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  • Writer's pictureAssociation of Academic Physiatrists

January 2021 Update

On December 27, 2020, President Trump signed the Consolidated Appropriations Act of 2021 into law to close out the 116th Session of Congress. The measure included a combination of $900 billion in coronavirus relief spending and a $1.4 trillion omnibus spending measure to fund the federal government for the entire 2021 fiscal year. Highlights of the measure included:

  • The National Institutes of Health (NIH) received $42.9 billion, which is a $1.25 billion increase over FY 2020;

  • $2,262,915,000 for the Administration for Community Living;

  • $800,000,000 for the VA Medical and Prosthetic Research account. This is equal to the FY 2020 enacted level;

  • $645,237,000 for the National Institute of Arthritis and Musculoskeletal and Skin Diseases;

  • $156,823,000 for the National Center for Complementary and Integrative Health (NCCIH);

  • $4,000,000 for the Limb Loss program, which supports programs and activities to improve the health of people with limb loss and promote their well-being, quality of life, prevent disease, and provide support to their families and caregivers. Maintaining these programs is critical to support independent living within the disability community across their life course;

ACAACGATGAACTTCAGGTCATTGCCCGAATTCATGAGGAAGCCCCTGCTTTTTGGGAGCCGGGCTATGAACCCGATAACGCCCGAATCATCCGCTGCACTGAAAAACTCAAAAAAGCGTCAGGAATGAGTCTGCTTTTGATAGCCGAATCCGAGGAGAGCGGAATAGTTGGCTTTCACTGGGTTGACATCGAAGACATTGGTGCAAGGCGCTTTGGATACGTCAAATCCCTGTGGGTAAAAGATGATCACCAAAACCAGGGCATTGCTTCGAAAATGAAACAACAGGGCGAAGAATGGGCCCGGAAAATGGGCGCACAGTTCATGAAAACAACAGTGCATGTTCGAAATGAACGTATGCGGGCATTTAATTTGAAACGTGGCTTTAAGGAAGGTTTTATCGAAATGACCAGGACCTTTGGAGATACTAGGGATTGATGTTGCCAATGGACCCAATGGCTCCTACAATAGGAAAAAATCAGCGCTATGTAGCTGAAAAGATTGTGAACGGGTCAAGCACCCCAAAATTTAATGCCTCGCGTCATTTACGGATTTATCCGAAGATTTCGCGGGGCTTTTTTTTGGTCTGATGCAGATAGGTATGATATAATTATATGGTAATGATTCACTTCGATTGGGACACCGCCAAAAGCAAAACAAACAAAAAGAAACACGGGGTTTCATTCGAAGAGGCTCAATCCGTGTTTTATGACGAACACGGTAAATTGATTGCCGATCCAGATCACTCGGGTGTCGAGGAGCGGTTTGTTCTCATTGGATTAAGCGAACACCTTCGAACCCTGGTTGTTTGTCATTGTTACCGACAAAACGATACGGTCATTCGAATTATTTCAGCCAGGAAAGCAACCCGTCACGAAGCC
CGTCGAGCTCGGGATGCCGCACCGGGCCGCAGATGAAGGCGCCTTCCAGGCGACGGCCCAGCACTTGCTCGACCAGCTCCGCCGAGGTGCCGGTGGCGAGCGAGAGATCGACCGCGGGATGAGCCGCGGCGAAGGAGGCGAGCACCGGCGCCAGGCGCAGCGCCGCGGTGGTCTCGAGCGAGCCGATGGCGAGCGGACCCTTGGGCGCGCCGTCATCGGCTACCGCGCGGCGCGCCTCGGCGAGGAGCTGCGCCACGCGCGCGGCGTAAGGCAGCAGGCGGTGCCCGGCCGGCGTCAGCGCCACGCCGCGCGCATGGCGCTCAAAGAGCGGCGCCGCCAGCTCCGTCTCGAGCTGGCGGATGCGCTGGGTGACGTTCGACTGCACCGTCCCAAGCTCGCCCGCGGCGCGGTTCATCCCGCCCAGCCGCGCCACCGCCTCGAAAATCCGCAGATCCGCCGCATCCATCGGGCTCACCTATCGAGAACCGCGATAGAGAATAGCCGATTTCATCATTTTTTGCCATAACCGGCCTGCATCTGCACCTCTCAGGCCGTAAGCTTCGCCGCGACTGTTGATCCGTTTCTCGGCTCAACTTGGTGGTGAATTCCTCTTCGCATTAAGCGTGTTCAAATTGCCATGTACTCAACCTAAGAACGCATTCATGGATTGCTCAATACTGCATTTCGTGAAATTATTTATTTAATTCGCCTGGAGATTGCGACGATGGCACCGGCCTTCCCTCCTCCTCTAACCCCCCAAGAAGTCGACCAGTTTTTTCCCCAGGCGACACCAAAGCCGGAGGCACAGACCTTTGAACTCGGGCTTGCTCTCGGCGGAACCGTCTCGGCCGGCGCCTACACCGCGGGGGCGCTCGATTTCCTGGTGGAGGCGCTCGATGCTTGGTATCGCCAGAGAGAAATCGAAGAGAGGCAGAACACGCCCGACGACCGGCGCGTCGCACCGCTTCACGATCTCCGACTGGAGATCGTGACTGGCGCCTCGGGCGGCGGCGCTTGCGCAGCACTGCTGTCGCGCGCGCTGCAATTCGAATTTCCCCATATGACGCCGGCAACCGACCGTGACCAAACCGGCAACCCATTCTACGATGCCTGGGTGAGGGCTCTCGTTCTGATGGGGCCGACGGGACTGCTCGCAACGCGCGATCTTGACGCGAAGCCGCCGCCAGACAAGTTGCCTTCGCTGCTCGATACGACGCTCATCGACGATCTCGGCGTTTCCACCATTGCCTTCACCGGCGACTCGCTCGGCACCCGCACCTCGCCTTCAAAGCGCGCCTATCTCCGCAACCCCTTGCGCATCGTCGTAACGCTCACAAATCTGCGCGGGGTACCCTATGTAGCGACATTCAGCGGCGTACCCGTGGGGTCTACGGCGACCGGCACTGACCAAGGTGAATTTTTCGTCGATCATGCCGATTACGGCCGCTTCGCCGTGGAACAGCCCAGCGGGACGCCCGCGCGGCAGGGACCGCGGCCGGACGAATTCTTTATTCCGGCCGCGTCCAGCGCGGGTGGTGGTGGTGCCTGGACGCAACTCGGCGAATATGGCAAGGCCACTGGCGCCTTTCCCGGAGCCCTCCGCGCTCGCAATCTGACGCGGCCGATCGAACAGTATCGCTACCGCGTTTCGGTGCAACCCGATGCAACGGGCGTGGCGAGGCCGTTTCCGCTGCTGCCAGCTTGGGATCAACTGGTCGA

• $11,321,000 for the Traumatic Brain Injury program, which supports implementation and planning grants to states for coordination and improvement of services to individuals and families with traumatic brain injuries. Such services can include pre-hospital care, emergency department care, hospital care, rehabilitation, transitional services, education, employment, long-term support, and protection and advocacy services;

  • $114,470,000 for the National Institute on Disability, Independent Living, and Rehabilitation Research (NIDILRR);

  • Additional federal support for residency training programs, lifts the arbitrary cap on Medicare funding for GME, and adds 1,000 new Medicare-supported GME positions at both rural and urban teaching hospitals;

  • Provides for a one-time, one-year increase in the Medicare physician fee schedule of 3.75% in order to support physicians and other professionals in adjusting to changes in the Medicare physician fee schedule during 2021, and to provide relief during the COVID-19 public health emergency;

  • Provides for a three-month delay of the Medicare sequester payment reductions through March 31, 2021;

  • Appropriates an additional $250 million to the FCC for its COVID-19 Telehealth Program authorized under the CARES Act. The program provides immediate support to eligible health care providers responding to the COVID-19 pandemic by fully funding their telecommunications services, information services, and devices necessary to provide critical connected care services.

Update provided by Bryan Cave Leighton Paisner LLP

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